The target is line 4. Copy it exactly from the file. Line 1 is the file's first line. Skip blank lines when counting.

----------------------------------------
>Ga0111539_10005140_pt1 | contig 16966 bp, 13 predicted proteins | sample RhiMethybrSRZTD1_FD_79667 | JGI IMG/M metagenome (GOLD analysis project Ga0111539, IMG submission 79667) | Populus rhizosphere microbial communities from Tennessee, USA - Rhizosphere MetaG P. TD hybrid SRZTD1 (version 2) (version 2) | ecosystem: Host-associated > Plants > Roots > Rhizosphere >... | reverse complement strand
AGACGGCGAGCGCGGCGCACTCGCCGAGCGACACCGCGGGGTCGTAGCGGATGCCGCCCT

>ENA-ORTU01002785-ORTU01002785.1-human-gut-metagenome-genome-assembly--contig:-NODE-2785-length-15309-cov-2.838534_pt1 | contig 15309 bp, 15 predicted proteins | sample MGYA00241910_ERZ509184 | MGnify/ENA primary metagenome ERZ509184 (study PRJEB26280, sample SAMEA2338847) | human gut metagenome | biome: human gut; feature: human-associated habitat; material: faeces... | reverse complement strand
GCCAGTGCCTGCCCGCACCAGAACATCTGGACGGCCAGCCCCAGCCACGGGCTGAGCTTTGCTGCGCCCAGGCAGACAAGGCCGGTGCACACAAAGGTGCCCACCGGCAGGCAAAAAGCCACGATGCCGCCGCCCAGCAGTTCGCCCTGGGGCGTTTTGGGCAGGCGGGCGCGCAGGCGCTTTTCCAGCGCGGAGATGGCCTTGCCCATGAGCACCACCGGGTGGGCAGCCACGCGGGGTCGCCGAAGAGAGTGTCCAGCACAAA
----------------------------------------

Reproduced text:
GCCAGTGCCTGCCCGCACCAGAACATCTGGACGGCCAGCCCCAGCCACGGGCTGAGCTTTGCTGCGCCCAGGCAGACAAGGCCGGTGCACACAAAGGTGCCCACCGGCAGGCAAAAAGCCACGATGCCGCCGCCCAGCAGTTCGCCCTGGGGCGTTTTGGGCAGGCGGGCGCGCAGGCGCTTTTCCAGCGCGGAGATGGCCTTGCCCATGAGCACCACCGGGTGGGCAGCCACGCGGGGTCGCCGAAGAGAGTGTCCAGCACAAA